3rd Mission

The first two missions had been strictly "no sweat".  But then I was in a learning situation and had the luxury of just observing.  Tonight I was in charge.  The date was January 5, 1952.  It was my first mission as an official navigator!  Well, I wasn't really in charge.  Captain Baker was the pilot and he was on his 55th mission and he didn’t really need a navigator.  Captain John Kennedy was the bombardier in the glass nose and he had a lot of missions behind him also.  Besides that he was a navigator himself.  We had a gunner with upper and lower turrets, two .50 caliber machine in each turret back behind the bomb bay.

My job was navigator in the Douglas B-26 flying night intruder missions out of Kunsan, Korea.  The official Air Force designation for the base was K-8.  Our primary mission in this phase of the war was to stop the flow of rail and truck traffic from Manchuria to the front lines during the hours of darkness.  The aircraft call sign for our base was “Pintail” and we were the 9th scheduled mission of the evening.  We were “Pintail 9” with a scheduled takeoff of 10:30.  The first airplane had departed just at sunset and the last plane would takeoff at 3:00 AM

Before climbing into the aircraft I made a radio check with the tower on Dog channel with my URC-4 radio.  The emergency radio is a two component unit, one component under each armpit, and buttoned into a vest under my Mae West.  I grabbed hold of the handholds on my side of the aircraft and made that long, long step with my right leg onto the ladder.  How did the little guys make that step?

I started my pre-flight checks and tried to take care of my own unfamiliar problems.  I still had a borrowed parachute and it wasn't adjusted right.  After struggling with the dinghy on the two previous missions and not being able to sit upright in the seat while sitting on it, I had placed it on the jump seat behind me.  The dinghy was four inches thick and the clamshell canopy came down so close to my head that I just couldn't sit on the dinghy without ducking and hunching my shoulders.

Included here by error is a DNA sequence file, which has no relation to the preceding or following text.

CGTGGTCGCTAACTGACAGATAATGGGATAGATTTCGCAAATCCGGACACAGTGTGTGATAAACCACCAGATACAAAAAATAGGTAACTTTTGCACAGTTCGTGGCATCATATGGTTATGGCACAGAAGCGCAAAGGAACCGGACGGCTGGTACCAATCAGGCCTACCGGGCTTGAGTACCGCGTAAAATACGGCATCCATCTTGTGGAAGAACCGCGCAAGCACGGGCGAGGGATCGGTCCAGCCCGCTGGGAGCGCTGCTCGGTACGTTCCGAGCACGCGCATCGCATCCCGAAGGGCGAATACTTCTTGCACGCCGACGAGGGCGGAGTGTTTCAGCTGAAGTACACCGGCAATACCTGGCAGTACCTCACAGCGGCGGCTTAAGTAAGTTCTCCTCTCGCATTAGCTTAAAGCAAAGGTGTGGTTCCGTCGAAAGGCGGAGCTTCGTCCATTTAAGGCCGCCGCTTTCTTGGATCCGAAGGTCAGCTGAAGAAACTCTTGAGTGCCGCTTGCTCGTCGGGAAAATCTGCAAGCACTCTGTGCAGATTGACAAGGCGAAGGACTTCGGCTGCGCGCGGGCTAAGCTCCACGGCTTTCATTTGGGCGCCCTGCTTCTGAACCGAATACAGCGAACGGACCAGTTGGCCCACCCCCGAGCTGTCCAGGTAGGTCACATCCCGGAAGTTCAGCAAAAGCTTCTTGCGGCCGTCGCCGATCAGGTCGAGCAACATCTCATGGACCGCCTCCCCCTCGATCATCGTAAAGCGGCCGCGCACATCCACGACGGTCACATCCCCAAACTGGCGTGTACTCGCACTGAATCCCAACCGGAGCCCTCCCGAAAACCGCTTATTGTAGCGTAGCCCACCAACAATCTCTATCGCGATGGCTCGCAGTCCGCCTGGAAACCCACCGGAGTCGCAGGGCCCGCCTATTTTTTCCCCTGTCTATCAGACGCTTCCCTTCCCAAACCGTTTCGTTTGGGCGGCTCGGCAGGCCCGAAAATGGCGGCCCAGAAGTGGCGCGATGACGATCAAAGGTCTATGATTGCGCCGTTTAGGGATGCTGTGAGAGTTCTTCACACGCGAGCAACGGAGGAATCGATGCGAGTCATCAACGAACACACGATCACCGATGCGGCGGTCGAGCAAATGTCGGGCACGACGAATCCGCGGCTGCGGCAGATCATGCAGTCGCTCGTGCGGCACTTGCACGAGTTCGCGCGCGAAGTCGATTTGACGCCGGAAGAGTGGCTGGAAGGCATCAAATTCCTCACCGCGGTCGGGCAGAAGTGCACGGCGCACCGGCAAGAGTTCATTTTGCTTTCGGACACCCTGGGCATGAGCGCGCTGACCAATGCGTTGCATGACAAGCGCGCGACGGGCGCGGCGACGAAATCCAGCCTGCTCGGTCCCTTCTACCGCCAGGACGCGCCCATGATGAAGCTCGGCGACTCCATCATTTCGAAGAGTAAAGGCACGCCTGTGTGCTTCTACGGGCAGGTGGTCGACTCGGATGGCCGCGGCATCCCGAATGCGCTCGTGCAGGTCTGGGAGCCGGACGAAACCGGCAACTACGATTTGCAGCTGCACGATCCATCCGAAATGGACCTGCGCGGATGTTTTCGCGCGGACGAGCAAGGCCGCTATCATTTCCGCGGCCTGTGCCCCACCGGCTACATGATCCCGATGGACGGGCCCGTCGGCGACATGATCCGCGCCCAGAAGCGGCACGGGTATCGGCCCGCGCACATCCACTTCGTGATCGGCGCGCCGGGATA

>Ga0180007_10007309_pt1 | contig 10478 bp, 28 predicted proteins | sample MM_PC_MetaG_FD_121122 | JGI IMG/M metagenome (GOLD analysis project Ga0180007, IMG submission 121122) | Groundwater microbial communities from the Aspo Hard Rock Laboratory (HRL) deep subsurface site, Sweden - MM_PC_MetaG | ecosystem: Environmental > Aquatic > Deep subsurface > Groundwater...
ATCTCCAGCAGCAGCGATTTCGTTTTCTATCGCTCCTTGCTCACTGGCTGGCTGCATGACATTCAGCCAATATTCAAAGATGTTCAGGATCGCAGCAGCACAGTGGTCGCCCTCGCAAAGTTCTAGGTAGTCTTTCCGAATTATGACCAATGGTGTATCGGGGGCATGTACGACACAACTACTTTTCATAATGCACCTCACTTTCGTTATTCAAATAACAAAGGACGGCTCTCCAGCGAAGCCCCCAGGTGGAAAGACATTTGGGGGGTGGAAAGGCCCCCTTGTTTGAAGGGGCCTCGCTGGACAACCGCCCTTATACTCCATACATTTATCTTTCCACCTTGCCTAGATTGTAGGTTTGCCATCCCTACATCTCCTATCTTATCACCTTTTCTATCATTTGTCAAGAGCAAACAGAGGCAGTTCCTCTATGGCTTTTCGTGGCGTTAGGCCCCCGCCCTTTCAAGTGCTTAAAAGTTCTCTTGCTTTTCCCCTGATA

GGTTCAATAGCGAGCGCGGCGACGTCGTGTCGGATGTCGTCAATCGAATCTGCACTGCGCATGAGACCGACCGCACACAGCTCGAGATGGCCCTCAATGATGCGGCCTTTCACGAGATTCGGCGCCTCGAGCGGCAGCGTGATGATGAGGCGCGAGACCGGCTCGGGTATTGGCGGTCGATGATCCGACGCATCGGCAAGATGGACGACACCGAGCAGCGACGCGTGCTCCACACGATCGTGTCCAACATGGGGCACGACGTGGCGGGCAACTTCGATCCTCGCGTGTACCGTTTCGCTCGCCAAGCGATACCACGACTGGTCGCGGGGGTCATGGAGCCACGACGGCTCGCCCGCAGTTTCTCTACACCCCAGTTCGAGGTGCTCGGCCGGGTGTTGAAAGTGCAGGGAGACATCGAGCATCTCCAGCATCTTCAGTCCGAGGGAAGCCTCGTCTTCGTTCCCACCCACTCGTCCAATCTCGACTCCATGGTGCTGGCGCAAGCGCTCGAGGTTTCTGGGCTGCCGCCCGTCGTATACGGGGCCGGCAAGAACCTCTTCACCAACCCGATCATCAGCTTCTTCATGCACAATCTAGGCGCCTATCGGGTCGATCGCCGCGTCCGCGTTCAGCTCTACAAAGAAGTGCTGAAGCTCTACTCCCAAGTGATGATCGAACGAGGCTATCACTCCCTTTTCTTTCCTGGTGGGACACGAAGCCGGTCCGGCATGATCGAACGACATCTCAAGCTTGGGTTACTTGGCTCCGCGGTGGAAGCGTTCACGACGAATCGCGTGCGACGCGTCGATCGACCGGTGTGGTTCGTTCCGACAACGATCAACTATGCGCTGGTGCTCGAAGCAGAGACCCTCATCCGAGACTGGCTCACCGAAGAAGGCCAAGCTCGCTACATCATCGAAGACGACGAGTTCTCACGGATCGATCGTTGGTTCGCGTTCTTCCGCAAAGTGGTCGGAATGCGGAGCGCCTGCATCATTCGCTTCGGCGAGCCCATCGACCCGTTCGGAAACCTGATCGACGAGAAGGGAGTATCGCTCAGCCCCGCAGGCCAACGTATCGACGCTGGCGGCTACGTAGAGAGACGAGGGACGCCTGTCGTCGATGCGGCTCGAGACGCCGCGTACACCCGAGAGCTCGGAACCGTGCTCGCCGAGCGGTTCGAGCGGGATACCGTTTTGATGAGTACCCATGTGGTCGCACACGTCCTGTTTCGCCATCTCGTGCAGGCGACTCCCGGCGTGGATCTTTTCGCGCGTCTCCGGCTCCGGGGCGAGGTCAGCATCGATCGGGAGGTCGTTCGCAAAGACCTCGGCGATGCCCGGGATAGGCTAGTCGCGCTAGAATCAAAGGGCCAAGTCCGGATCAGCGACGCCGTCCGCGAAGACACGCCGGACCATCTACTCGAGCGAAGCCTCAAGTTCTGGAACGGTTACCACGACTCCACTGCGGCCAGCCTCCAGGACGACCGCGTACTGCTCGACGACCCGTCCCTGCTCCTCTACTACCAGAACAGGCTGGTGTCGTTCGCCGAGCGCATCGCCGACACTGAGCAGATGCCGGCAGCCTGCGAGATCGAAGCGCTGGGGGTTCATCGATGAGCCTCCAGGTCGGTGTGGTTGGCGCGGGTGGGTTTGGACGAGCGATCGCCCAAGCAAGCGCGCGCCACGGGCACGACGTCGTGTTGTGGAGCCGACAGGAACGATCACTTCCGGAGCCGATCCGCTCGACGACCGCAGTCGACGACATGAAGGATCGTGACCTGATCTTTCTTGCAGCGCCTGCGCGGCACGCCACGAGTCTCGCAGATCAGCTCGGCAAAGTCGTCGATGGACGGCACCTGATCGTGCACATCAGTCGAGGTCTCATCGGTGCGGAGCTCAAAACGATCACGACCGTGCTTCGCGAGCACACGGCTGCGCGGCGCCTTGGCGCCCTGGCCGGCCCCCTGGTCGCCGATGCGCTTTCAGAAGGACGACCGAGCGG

The clothes I was wearing made movement in the cockpit almost impossible.  I started out with long-john underwear.  I wore my Army uniform, then the electric suit over the uniform and next the heavy padded flying suit.  I was topped off with a heavy jacket, my emergency URC-4 radio in its vest and the May West on top of everything.  On my feet I wore two pair of socks, my zippered jump boots of Japanese manufacture (made mostly of paper I later learned) and over that, heavy flying boots. I was decidedly underdressed on my head with a plain WWII leather helmet with goggle attachments.

It was almost impossible for me to get the chute adjusted.  I had difficulty twisting around to get the plugs connected for the electric suit.  Although the temperature in the cockpit was below freezing I had sweat pouring down my face.  Next I find the headset and get it adjusted and plugged in.   I wrap the throat mike around my neck, snap it, and get that plugged in.  With the seat belt fastened I'm not only strapped to the plane, I am wired to it. Shit!!!  Now I discover my mapboard and flight plan are behind me on the dinghy and I can't turn around to get them because of the binding effect of the protective equipment. Unfasten the belt.  Twist, turn, heave, strain and now I have maps and flight plan and then get hooked up again.  Sweat is dripping off my nose and I make sure the rheostat of the electric suit is turned full down. I reach the unavoidable conclusion that the hardest part of the missions is getting into the airplane and getting ready to go. Baker has none of my problems.  He is in his seat comfortably, running his checklist, starting engines, getting taxi clearance, and moving into the aircraft run up position.